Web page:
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C-201 / HY-4 / CSS-C-7 / SADSACK

The HY-4 variant of the C-201 is a mid-range ground-, air-, and ship-launched cruise missile. Little is known of the development of this missile which is a derivative of the HY-1 family, using a turbo-jet. Development of the C-201 HY-4 is believed to have started in the early to mid-1970s, replacing the C-201 HY-2 liquid propellant sustainer motor with a small turbojet engine, and adding a the monopulse active radar seeker. The missile is believed to have entered service about 1985. Ship and coastal defense versions are believed to exist and an air-launched version is also believed to have been developed but not to have entered service. At a defense exhibition in Beijing during November 1988 an export version, C-201, was displayed.

Apart fromt the substitution of the turbojet engine, the overall configuration of the HY-4 variant of the C-201 missile is similar to the HY-2 variant, with two delta wings and triform rudder and tail. The configuration of this missile is similar to that of the 'Styx' and SY-1/HY-1 families with delta wings and triple tail surfaces. However, there is a large ventral scoop air inlet on the centerline of the fuselage for the turbo-jet engine. The missile is launched with the aid of a 300 kg solid-propellant booster attached to the rear underside of the fuselage.

The missile uses an autopilot for mid-course guidance and a J-band (10-20 GHz) monopulse active radar seeker for the terminal phase. A radio altimeter allows the cruise height to be adjusted between 70 and 200 m and the terminal phase involves a high angle dive attack. It is equipped with a 500 kg warhead, which is probably semi-armour-piercing.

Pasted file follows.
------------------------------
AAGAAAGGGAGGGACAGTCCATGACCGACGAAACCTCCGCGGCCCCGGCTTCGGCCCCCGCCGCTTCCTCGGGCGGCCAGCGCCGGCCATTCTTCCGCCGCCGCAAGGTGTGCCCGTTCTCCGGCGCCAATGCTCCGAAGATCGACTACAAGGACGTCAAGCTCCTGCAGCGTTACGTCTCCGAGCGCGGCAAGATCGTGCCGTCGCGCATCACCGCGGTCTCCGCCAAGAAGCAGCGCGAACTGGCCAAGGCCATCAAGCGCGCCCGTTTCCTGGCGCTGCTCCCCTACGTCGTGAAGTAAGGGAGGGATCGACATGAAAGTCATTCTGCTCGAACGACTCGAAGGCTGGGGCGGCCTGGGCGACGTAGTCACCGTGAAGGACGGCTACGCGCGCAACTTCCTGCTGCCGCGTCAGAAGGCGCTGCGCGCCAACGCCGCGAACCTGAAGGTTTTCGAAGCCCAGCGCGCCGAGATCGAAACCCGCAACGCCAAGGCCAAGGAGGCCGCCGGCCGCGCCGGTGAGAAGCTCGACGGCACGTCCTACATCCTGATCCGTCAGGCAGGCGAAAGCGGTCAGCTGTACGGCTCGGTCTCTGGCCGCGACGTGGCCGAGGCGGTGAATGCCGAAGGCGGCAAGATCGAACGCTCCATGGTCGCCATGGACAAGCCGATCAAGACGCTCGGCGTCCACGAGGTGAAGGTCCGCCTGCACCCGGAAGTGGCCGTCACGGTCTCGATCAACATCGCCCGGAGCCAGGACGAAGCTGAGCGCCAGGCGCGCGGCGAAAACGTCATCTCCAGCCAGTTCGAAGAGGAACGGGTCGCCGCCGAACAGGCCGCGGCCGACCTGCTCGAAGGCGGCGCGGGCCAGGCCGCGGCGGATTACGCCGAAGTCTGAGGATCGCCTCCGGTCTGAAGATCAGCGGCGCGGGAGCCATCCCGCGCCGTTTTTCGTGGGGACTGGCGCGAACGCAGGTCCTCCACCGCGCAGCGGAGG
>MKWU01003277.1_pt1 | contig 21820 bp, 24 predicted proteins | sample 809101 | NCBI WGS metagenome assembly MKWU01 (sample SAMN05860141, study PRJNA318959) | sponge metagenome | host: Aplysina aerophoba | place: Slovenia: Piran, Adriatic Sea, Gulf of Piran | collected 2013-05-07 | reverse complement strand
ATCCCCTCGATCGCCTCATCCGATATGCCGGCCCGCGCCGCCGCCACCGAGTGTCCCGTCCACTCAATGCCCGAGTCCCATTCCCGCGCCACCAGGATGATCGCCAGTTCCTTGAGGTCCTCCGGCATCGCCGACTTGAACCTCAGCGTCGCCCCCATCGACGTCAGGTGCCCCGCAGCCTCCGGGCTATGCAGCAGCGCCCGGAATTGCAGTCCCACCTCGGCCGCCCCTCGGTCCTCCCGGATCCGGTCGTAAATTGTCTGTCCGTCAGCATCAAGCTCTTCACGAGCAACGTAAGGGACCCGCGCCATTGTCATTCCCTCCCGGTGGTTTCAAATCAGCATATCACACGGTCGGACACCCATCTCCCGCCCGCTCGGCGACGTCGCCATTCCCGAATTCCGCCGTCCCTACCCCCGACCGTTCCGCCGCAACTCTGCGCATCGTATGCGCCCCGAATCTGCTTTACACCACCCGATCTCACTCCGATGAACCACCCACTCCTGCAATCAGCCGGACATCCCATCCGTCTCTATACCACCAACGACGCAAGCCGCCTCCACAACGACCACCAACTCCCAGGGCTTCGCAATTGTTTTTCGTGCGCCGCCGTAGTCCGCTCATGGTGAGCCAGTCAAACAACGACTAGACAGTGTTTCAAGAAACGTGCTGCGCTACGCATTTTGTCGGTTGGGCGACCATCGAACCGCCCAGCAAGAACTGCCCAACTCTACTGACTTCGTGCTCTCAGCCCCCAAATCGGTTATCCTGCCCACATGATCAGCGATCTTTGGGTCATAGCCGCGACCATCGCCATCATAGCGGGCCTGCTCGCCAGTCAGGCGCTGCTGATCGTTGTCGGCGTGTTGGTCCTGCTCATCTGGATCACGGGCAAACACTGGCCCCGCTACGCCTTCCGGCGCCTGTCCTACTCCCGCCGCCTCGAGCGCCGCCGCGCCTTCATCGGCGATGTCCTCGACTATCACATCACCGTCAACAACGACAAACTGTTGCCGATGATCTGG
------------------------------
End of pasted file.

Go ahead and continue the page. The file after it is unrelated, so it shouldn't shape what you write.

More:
An improved version of the HY-4, known as the XW-41 is, has been in development, though some reports suggest that the improved XW-41 is no longer in development. This missile is said to feature a 300km range with GPS guidance. The Chinese HY- 4 anti-ship cruise missile currently employs a relatively inefficient WP- 11 turbojet engine. Its physical size (7. 36 m overall length, 0. 76 m body diameter) would provide space for adding fuel, changing engines, rearranging avionics, replacing existing guidance subsystems, or modifying payloads. In addition, structural modification can be made by adding bulkheads or partitions between compartments and adding simple shaped plates to increase the missile's length slightly.

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Page last modified: 11-07-2011 02:40:43 ZULU